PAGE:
Turkey lists major concerns to EU

Turkey has given the European Union a paper outlining its major concerns over a decision the bloc's leaders will take later this month on Ankara's membership bid.

    Gul wants a durable solution to the argument over Cyprus

    Foreign Minister Abd Allah Gul said on Thursday Ankara will not recognise the Greek Cypriot government of EU member Cyprus until a durable solution is found to the 30-year conflict between the divided island's Turkish and Greek communities. 

    "We expect a clear date for the start of accession talks, leaving no room for second thoughts and containing no conditions, to be announced on December 17," Gul told reporters, referring to the date of the Brussels summit when EU leaders will decide whether to open membership talks with Turkey.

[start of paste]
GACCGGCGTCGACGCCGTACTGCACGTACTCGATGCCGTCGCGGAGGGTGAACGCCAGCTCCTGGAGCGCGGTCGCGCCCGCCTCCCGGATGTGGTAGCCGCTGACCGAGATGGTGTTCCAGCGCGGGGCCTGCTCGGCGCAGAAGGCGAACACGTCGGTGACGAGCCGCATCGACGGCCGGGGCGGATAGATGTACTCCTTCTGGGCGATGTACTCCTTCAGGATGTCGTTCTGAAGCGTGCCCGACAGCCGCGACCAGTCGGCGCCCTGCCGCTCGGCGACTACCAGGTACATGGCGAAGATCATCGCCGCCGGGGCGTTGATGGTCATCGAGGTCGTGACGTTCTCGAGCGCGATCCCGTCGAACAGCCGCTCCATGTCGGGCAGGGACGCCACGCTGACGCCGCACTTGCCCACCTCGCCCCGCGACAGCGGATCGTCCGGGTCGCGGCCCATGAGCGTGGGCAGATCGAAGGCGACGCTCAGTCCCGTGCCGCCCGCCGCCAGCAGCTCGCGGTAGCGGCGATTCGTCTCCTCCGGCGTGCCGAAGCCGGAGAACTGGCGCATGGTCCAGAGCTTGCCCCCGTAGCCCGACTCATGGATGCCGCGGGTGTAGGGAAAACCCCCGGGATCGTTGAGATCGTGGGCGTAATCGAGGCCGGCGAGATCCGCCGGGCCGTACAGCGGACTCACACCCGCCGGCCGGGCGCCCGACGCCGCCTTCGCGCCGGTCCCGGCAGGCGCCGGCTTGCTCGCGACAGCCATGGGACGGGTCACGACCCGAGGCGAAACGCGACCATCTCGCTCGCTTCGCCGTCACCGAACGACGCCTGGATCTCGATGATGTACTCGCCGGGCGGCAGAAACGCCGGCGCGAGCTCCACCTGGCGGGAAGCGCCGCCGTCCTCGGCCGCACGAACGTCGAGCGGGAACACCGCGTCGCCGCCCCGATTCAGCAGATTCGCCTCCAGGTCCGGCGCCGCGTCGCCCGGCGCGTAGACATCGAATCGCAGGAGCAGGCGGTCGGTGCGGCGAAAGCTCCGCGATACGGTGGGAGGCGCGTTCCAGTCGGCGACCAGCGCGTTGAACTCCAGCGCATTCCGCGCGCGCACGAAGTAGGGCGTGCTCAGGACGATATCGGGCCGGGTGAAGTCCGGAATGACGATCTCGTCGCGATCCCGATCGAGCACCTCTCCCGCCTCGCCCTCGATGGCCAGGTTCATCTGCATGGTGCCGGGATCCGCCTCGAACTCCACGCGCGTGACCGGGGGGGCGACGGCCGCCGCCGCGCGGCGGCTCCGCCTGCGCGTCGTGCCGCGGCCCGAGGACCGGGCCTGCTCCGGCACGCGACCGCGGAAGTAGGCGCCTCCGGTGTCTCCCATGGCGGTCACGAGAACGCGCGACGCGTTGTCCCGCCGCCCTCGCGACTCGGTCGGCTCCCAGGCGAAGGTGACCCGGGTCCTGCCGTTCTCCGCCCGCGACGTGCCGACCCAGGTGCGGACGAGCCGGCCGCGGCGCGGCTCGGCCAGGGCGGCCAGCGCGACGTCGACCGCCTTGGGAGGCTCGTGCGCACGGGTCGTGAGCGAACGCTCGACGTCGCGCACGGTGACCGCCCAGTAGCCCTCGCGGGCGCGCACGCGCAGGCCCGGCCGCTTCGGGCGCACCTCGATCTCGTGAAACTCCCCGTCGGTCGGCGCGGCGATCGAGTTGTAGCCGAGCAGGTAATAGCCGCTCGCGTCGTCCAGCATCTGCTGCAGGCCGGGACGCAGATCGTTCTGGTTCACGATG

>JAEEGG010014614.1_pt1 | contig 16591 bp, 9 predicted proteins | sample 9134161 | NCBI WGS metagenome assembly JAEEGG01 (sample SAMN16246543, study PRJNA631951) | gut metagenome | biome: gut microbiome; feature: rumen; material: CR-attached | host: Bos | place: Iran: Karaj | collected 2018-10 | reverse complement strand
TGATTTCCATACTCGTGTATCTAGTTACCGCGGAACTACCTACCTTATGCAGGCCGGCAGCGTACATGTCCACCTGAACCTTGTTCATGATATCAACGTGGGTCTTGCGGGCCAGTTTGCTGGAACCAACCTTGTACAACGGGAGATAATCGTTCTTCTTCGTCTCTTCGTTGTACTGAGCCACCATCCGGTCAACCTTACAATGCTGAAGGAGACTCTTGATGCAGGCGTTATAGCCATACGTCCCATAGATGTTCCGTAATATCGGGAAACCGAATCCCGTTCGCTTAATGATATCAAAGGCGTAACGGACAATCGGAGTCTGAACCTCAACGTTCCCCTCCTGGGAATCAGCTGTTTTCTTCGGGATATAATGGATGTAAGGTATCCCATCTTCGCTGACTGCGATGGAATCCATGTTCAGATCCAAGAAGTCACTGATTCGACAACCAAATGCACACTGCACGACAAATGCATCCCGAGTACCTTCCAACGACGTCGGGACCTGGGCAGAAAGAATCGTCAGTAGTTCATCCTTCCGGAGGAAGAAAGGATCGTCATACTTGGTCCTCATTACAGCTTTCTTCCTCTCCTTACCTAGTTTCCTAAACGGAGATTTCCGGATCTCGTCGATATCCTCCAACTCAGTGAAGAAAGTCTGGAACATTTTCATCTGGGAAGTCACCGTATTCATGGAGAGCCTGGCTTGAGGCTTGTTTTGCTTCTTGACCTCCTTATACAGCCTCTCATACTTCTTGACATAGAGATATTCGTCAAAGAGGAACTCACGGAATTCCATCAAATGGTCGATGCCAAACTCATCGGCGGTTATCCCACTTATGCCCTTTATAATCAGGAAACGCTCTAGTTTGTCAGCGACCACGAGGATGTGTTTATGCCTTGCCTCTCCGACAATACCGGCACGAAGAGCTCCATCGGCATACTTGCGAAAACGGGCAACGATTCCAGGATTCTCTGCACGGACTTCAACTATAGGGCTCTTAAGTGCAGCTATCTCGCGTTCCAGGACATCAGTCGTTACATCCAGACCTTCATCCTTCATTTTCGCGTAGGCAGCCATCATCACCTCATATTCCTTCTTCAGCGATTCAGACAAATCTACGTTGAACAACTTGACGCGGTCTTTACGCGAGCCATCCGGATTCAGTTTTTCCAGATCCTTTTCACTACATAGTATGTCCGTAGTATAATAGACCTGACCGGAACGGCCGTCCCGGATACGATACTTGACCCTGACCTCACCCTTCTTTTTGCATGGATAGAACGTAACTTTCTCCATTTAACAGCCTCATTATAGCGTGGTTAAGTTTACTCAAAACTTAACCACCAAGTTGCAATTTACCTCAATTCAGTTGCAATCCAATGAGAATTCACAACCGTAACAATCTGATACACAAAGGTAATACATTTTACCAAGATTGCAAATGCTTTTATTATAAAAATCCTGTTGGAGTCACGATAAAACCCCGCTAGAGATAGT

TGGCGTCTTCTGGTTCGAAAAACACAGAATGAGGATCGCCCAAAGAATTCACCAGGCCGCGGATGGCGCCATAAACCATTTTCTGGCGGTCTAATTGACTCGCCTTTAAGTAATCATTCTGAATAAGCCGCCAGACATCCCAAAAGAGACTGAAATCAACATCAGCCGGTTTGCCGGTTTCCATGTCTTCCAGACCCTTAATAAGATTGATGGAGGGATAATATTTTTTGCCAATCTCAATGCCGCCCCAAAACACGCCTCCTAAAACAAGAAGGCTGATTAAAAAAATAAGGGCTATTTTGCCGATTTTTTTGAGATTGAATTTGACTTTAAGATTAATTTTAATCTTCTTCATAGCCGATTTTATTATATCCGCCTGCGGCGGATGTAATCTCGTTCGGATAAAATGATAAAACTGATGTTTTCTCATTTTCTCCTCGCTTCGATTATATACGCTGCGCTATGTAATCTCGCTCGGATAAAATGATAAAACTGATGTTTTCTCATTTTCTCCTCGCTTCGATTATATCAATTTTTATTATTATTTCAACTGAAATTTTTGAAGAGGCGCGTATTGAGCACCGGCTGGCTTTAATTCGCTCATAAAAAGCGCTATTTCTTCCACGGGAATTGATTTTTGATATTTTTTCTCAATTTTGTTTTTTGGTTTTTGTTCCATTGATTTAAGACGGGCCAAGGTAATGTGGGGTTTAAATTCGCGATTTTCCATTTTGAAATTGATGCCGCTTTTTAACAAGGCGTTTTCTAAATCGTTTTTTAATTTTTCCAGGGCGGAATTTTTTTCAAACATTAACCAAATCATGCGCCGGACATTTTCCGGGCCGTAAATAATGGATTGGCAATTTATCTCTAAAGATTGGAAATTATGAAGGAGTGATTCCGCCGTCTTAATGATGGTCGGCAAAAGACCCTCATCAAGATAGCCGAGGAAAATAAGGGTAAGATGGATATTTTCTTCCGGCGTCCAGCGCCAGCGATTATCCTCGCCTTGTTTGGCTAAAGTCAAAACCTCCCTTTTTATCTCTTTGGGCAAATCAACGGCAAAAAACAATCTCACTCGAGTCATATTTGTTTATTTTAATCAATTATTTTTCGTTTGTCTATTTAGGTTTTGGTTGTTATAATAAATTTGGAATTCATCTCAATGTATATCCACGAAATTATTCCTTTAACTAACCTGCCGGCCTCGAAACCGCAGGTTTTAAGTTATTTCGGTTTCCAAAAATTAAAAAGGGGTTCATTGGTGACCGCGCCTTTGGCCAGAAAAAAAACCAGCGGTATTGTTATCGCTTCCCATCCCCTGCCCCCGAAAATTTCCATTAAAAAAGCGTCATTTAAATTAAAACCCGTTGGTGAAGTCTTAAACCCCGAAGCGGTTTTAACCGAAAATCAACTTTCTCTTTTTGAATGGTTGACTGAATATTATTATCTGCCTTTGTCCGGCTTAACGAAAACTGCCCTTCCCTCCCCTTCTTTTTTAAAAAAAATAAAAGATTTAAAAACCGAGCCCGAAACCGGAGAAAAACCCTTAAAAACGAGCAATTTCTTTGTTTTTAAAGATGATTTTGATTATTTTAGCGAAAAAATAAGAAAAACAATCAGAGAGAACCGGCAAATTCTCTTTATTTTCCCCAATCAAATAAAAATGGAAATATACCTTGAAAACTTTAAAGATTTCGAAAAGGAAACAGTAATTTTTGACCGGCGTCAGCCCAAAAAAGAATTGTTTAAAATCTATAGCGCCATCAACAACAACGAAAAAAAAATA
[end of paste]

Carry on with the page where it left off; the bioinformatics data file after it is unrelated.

"Another very important issue is that the negotiation process should be sustainable," Gul said. "The perspective of full membership also should be very clearly declared."

    No guarantee

    Ankara has ruled out suggestions by opponents of full membership that it should instead be granted a special partnership status with the EU.

    EU leaders will convene in
    Brussels in mid-December

    "There should be no doubts on these issues," Gul said. He said the demands he listed were outlined in a paper he handed to the EU's Dutch presidency this week in response to a first draft of conclusions for the 16-17 December summit.

    The draft, leaked to the press on Monday, gives the go-ahead to membership talks with Turkey, but warns that the EU cannot guarantee ultimate membership.

    It also says the negotiations could be suspended if Turkey
    violated fundamental EU principles. And the document contains EU expectations from Ankara to formally recognise EU member Cyprus.

    "Recognition is out of the question until a final settlement is
    reached on the conflict," Gul said on Thursday of Cyprus' division.

    Turkey recognises only the breakaway Turkish Cypriot government in the north of the island and is the only country to do so. Turkey maintains some 30,000 troops on the island, which has been divided along ethnic lines for the past 30 years.



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